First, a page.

Postgraduate Course: Ancient Egyptian Religion and the Afterlife (ODL) (PGHC11452)
|School||School of History, Classics and Archaeology
||College||College of Humanities and Social Science
|Credit level (Normal year taken)||SCQF Level 11 (Postgraduate)
|Course type||Online Distance Learning
||Availability||Not available to visiting students
|Summary||This course introduces ancient Egyptian religion and the pantheon of deities that are integral to our understanding of society and culture in Egypt. Religion in daily life will be explored, both in the home and also state religion, looking at archaeological evidence from a range of chronological contexts. The development of burial practices and the importance of belief systems from the earliest burials, up until Roman period burials will also be explored within this course.
This course will allow students to become familiar with the Egyptian landscape, and with key temple layouts and locations, as well as a number of important cemetery sites distributed throughout the country. Key regions under discussion will include the multi-period sites of Abydos, the Memphite Necropolis (Cairo and environs) and Thebes (modern day Luxor), as well as single period sites such as Tell el-Amarna in Middle Egypt. The wide range of objects that were associated with religion in daily and funerary contexts will be studied, including letters to the dead, food offerings, and explore the very active relationship between the living to the dead that in Egyptian society.
The content of this course will reflect scholarly research into Egyptian religion from the earliest times right up until today, and discussion of changing scholarly opinion and interpretations will be flagged up during the course, including in our 'live' seminars.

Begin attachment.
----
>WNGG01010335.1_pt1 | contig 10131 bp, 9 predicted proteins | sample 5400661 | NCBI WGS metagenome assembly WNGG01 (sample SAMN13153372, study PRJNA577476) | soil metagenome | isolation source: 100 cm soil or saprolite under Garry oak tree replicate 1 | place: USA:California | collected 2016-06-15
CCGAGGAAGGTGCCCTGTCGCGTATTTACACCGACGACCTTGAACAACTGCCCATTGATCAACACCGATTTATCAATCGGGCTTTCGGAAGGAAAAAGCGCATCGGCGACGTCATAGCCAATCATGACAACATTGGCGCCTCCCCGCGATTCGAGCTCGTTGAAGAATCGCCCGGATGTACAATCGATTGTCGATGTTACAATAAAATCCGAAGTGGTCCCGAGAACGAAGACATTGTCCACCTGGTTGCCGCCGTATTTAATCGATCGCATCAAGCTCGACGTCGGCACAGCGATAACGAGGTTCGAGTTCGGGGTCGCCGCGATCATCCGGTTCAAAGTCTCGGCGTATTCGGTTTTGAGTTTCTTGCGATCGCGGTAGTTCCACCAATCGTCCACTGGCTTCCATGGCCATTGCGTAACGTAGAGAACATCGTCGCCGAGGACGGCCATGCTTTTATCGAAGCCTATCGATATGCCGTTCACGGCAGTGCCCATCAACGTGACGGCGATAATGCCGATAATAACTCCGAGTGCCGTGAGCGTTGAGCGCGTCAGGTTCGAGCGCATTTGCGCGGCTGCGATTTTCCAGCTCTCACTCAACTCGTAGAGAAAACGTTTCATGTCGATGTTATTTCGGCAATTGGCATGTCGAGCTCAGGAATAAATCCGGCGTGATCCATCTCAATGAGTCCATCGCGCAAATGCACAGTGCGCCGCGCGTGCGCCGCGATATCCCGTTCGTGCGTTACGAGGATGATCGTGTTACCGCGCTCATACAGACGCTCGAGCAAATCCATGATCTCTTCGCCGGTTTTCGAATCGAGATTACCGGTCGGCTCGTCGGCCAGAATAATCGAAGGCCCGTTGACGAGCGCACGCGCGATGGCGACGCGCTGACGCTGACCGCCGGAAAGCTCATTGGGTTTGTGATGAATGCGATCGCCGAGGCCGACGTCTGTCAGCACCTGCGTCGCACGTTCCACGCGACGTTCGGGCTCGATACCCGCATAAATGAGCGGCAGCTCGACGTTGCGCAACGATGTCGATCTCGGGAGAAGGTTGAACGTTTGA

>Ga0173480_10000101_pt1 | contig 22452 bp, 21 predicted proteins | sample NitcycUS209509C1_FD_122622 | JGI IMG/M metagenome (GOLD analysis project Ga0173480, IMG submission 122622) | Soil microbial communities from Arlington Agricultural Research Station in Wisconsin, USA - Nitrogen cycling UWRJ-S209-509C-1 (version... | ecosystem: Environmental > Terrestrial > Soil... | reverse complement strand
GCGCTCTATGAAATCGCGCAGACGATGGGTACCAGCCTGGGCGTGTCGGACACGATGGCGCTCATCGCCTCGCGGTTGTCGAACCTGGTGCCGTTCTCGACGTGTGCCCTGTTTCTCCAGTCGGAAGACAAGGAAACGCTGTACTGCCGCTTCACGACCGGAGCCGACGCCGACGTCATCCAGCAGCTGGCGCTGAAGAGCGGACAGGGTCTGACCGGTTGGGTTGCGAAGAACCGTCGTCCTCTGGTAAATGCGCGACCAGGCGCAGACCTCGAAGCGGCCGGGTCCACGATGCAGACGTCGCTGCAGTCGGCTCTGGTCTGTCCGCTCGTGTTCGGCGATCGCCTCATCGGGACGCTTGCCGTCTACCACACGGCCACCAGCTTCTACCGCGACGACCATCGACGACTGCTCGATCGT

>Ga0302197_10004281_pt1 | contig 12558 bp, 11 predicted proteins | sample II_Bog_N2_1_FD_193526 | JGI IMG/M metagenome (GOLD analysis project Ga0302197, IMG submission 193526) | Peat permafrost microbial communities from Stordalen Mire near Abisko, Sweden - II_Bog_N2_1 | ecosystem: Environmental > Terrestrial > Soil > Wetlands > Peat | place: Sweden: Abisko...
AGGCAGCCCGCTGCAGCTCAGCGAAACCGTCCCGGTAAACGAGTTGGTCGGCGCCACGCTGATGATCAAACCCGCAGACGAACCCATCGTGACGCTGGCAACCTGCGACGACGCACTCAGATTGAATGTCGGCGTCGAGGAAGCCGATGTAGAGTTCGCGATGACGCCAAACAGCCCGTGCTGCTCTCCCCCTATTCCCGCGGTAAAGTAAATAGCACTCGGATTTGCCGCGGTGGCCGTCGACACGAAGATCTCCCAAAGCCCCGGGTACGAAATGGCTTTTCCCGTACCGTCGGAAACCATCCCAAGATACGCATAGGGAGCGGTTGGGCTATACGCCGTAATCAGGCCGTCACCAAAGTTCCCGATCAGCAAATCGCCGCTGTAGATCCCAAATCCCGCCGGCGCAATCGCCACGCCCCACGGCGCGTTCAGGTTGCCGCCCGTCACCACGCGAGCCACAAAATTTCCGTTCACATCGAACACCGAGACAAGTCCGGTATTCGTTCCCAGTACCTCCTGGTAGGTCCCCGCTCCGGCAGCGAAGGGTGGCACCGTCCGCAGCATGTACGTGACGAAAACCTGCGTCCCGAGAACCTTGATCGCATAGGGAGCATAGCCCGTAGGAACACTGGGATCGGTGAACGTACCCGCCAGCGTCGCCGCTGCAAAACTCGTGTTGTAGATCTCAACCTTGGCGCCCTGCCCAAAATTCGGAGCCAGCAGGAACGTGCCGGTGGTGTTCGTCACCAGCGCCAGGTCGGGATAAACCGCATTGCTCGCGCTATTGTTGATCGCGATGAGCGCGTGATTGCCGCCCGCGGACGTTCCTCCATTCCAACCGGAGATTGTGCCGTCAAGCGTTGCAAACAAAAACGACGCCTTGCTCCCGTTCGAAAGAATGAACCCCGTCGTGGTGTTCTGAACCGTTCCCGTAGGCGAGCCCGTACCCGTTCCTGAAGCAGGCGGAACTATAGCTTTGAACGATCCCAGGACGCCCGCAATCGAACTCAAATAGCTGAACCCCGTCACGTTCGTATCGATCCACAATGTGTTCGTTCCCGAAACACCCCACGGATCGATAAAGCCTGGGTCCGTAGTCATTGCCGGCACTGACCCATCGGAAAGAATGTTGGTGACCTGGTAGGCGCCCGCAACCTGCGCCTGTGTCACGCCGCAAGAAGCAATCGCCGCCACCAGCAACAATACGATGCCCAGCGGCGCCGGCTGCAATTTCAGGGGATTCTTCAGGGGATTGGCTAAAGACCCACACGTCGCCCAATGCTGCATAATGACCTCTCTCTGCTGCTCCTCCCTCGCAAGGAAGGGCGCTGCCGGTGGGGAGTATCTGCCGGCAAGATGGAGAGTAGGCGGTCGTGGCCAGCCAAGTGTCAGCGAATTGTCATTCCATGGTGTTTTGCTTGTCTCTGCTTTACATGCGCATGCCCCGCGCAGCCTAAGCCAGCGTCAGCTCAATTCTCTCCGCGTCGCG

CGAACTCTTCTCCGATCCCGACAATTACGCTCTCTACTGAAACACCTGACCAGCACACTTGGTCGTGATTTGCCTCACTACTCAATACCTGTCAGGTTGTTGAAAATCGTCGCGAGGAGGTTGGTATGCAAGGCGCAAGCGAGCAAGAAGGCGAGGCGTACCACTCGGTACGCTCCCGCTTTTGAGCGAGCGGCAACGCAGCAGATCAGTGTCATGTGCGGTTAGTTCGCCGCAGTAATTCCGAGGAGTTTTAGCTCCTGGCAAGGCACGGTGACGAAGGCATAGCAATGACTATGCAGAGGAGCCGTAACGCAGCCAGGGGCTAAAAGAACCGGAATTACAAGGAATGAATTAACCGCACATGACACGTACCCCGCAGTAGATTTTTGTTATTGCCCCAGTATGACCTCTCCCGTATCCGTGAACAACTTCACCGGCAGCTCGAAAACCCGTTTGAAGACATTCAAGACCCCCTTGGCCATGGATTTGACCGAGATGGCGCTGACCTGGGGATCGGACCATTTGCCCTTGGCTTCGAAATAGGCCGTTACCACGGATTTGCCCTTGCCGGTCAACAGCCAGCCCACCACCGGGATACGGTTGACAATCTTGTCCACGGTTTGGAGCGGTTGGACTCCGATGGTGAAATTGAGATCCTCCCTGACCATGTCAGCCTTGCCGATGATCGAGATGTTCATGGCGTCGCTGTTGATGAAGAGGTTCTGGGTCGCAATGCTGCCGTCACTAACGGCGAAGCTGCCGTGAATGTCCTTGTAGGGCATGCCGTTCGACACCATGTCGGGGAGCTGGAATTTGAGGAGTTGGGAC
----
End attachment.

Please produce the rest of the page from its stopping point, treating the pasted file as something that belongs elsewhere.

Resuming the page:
1) Introduction to course aims, online courses, and an overview of the environment and broad chronological framework for ancient Egypt as essential for exploring the development and changes within Egyptian religion over time.
2) The Egyptian pantheon: the origins of the family of deities, their depictions, personifications, and associations.
3) Importance of solar deities within ancient Egypt and their development over time and integration within wider Egyptian religion.
4) Religious structures: the ancient Egyptian temple throughout time, its component elements, restricted and variably more open access, decorative components.
5) Religion within daily life: evidence for participation in the calendar of religious festivals through all levels of society, and the importance of the dead within daily life (Letters to the Dead; the Beautiful Festival of the Valley; visiting tombs during religious festivals).
6) Religion and rulers: the role of kings and queens within religion and their association with particular deities.
7) Ancient Egyptian afterlife: exploring belief systems through non-elite burial practices.
8) Royal burials and religion: changing features and decorative elements within royal tombs from the first rulers' tombs to pyramids.
9) Royal burials and religion: rock cut tombs, including the Valley of the Kings. Layout of decoration related to ritual.
10)Writing and the afterlife: Egyptian funerary texts, introducing the Pyramid Texts, Coffin Texts and the Books of the Dead.
11) Animal cults: investigating the range of associations between deities and animals, and the animal necropolises of Egypt.
Entry Requirements (not applicable to Visiting Students)
||Other requirements|| None
Course Delivery Information
|Academic year 2016/17, Not available to visiting students (SS1)